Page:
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Mingfang Ting

Abstract

The atmospheric stationary wave response to a midlatitude sea surface temperature (SST) anomaly is examined with an idealized general circulation model (GCM) as well as steady linear model, in a similar way as Ting and Held, for a tropical SST anomaly. The control climate of the GCM is zonally symmetric; this symmetric climate is then perturbed by a monopole SST anomaly centered at 40°N.

Two experiments, with SST anomalies of opposite sign, have been conducted. The stationary response is roughly linear in the sign of the SST anomaly, despite the fact that precipitation shows strong nonlinearity. The linear model, which is an exact linearization of the GCM equations in use, when forced by anomalous heating and transients, reproduces the GCM's stationary response excellently. The low-level transient eddy heat fluxes act to damp the lower level temperature signal. When this damping effect is mimicked by a horizontal thermal diffusion in the linear model, the response to the diabatic heating alone gives a reasonably good simulation of the GCM's anomaly; the effect of the anomalous transient momentum fluxes is relatively small.

A crude latent heat parameterization scheme, using an evaporation anomaly that is proportional to the mean air–sea surface moisture difference and including the effects of mean moisture advection, is developed. When the perturbation mixing ratio is approximated by assuming fixed relative humidity and by linearizing the Clausius–Clapeyron equation, the linear model's response, utilizing this latent heat parameterization scheme, gives a useful fit to the GCM's anomalous flow.

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Mingfang Ting

Abstract

The atmospheric response to tropical heating is examined using both the linear, multilevel baroclinic model with an imposed tropical heat source, and the one-level barotropic model with a tropical divergence forcing. The divergent component of the response in the baroclinic model is characterized by a tropical divergence confined to the heated region, plus convergence and divergence centers away from the tropical heated region at the outflow level. The rotational component of the response is depicted by a local baroclinic response in the Tropics and a remote equivalent barotropic wave train in the extratropics.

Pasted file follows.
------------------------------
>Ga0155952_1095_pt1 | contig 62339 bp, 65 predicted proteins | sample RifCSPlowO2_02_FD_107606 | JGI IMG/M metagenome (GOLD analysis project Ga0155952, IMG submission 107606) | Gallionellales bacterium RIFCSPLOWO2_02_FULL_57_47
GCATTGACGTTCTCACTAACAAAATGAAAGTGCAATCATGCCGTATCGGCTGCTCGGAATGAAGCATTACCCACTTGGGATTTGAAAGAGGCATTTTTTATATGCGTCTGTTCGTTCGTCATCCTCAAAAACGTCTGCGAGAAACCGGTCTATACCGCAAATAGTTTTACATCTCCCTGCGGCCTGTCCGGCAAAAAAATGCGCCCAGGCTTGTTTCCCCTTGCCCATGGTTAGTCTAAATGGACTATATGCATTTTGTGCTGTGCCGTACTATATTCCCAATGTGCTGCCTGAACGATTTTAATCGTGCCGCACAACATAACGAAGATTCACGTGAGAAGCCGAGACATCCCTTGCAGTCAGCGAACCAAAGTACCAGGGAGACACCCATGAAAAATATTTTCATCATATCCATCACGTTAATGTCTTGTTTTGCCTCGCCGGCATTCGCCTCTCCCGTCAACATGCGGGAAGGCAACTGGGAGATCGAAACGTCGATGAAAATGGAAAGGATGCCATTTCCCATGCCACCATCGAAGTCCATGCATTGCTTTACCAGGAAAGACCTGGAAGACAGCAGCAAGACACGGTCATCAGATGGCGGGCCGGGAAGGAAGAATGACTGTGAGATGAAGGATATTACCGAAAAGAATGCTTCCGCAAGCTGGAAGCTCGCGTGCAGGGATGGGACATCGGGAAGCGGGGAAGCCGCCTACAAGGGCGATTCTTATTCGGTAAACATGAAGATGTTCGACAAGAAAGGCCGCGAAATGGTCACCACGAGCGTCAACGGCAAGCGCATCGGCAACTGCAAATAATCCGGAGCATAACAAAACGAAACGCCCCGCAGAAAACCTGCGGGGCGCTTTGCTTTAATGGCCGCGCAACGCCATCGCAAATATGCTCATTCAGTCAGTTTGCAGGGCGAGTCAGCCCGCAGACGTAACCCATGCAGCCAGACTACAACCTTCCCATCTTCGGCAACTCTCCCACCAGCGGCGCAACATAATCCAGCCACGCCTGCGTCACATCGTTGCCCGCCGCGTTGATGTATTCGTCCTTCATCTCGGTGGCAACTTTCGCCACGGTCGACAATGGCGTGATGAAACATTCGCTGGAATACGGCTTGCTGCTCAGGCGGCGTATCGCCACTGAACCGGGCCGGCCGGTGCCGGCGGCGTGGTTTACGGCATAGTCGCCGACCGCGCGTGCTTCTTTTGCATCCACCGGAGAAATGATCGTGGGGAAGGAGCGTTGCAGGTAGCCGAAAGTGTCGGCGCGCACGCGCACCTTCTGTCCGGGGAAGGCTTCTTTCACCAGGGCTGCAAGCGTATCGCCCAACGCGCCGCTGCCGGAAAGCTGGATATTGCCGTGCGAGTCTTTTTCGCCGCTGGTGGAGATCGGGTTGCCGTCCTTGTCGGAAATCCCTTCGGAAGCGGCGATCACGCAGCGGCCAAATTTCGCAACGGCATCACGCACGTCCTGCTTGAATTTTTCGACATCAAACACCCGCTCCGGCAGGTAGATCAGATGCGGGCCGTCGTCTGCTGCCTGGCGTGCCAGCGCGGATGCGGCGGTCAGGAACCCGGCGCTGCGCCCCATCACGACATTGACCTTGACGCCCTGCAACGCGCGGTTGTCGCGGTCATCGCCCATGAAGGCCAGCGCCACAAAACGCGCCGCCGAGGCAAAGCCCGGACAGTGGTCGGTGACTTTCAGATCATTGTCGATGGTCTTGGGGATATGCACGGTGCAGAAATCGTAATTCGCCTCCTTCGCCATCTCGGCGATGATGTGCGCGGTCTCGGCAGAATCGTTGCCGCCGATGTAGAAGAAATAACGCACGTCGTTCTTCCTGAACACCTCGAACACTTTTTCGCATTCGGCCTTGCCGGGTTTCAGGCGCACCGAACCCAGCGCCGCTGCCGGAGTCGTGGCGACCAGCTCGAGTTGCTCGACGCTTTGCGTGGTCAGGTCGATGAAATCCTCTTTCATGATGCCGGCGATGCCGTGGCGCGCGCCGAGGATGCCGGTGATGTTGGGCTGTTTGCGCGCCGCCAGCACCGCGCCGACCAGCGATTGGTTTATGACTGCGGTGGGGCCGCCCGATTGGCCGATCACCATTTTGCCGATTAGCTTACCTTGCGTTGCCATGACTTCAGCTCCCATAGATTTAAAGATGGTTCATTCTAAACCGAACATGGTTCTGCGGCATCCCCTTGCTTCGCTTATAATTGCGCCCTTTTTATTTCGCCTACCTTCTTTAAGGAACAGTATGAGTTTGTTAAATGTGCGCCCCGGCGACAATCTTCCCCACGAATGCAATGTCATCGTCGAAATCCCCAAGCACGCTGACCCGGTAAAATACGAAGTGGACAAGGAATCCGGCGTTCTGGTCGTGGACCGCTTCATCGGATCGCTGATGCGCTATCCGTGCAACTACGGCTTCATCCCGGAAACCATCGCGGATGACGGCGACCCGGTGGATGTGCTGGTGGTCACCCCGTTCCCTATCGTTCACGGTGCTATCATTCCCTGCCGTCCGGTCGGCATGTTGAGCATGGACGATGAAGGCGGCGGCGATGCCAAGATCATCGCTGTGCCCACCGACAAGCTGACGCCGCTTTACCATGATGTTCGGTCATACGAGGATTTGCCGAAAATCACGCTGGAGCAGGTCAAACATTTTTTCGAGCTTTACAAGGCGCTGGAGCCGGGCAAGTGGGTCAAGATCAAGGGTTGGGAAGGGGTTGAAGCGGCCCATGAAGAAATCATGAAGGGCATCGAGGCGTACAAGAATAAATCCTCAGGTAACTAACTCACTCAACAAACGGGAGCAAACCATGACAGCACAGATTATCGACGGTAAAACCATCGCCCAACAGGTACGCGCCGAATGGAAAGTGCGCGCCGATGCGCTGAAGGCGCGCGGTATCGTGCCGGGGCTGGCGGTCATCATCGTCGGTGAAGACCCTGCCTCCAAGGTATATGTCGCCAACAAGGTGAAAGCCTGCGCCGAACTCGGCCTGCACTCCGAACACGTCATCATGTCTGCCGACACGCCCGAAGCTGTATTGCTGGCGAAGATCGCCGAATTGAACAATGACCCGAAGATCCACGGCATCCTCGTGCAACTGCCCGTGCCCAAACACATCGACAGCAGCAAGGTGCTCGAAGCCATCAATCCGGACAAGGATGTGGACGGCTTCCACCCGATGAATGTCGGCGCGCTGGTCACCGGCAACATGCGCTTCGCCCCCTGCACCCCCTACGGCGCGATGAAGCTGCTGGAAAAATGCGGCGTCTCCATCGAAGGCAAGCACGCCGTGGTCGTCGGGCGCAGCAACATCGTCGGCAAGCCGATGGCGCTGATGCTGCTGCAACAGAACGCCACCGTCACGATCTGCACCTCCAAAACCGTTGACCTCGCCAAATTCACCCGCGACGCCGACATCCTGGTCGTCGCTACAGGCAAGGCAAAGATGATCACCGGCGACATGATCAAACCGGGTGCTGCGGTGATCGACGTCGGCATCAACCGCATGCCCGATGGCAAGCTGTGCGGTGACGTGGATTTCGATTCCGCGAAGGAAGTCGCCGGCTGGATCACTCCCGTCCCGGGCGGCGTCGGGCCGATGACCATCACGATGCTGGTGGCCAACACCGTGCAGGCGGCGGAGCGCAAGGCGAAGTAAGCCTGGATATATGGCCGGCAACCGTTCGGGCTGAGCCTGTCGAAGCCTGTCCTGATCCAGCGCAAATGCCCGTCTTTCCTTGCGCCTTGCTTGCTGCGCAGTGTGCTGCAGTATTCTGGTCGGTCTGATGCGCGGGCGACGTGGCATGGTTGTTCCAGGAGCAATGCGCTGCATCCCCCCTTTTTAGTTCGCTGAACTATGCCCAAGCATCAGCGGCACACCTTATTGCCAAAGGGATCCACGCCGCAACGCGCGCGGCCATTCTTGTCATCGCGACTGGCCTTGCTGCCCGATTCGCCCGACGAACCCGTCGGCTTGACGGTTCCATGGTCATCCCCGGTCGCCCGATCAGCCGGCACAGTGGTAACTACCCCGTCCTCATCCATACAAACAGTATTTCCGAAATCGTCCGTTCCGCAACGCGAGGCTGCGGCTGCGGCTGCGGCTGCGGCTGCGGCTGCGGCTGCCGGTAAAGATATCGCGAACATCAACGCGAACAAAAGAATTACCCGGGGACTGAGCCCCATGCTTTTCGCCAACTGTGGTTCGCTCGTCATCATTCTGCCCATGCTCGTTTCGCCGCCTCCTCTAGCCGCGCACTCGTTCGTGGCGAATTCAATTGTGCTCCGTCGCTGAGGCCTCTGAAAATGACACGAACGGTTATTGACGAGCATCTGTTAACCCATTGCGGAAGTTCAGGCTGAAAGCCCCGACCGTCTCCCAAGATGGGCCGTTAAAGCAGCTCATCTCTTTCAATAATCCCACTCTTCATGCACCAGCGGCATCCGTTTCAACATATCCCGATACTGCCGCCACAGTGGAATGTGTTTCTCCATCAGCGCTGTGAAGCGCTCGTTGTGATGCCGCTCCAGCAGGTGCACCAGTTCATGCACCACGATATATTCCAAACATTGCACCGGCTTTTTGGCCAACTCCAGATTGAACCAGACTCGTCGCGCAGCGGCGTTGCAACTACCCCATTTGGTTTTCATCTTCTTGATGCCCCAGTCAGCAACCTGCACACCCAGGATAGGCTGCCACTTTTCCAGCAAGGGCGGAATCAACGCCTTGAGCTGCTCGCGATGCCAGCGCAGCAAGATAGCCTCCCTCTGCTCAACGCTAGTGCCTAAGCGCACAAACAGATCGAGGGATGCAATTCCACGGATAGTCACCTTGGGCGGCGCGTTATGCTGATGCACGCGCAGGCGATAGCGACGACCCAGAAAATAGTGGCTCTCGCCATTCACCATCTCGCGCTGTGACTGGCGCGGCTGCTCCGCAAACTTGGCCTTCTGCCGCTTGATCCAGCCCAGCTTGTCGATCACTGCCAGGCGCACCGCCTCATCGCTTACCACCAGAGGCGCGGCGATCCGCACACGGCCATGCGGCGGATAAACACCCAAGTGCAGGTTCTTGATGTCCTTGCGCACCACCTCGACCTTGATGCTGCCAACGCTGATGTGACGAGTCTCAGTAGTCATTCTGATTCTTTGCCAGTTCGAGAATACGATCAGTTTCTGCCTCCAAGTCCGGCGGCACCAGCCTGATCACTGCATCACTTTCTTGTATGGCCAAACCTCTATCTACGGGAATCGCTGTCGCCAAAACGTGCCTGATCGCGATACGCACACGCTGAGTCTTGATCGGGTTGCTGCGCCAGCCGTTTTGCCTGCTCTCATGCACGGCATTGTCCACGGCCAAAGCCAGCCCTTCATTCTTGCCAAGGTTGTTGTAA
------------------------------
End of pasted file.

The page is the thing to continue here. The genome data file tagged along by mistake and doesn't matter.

The barotropic model responses to a fixed tropical divergence are highly sensitive to the strength of the zonal mena zonal flow at different vertical levels in the upper troposphere. The sensitivity is induced by the dependence of the propagation speed of the stationary Rossby wave rays on the strength of the zonal mean zonal flow. The barotropic response to a tropical divergence when linearized about the zonal mean state at the outflow level differs significantly from the equivalent barotropic wave train in the baroclinic model. However, when the barotropic model is linearized about the zonal mean flow at the equivalent barotropic level, around 350 mb in winter and 500 mb in summer, its response to tropical divergence forcing is very similar to the baroclinic model result. The similarity confirms that the nature of the remote atmospheric response is indeed equivalent barotropic, but it is important to apply the barotropic model at the appropriate upper-tropospheric level. The barotropic Rossby wave energy dispersion can be applied to the baroclinic atmosphere when the equivalent barotropic level is chosen.

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Mingfang Ting

Abstract

The maintenance of northern summer stationary waves is studied with data from a 15-year integration of the general circulation model (GCM) experiment performed at the Geophysical Fluid Dynamics Laboratory. The model has relatively high resolution (rhomboidal 30 wavenumbers, 9 vertical levels) and simulates the summertime stationary waves reasonably well.

A steady, linear, baroclinic model is used to understand the various forcing mechanisms for the northern summer stationary waves. The linear model response to global diabatic heating is found to play a dominant role in maintaining the summertime stationary waves in the GCM, especially in the subtropics. This response to diabatic heating shows a baroclinic structure in the vertical with a node at about σ = 0.5. On the other hand, stationary nonlinear interaction terms are found to be largely responsible for the extratropical, equivalent barotropic stationary wave features. It is hypothesized that this nonlinear interaction is a result of the thermally induced stationary waves interacting with the local orography. The direct linear response to orography is found to be rather insignificant, however. Transient vorticity and heat fluxes also tend to play a negligible role in explaining the summer stationary wave patterns.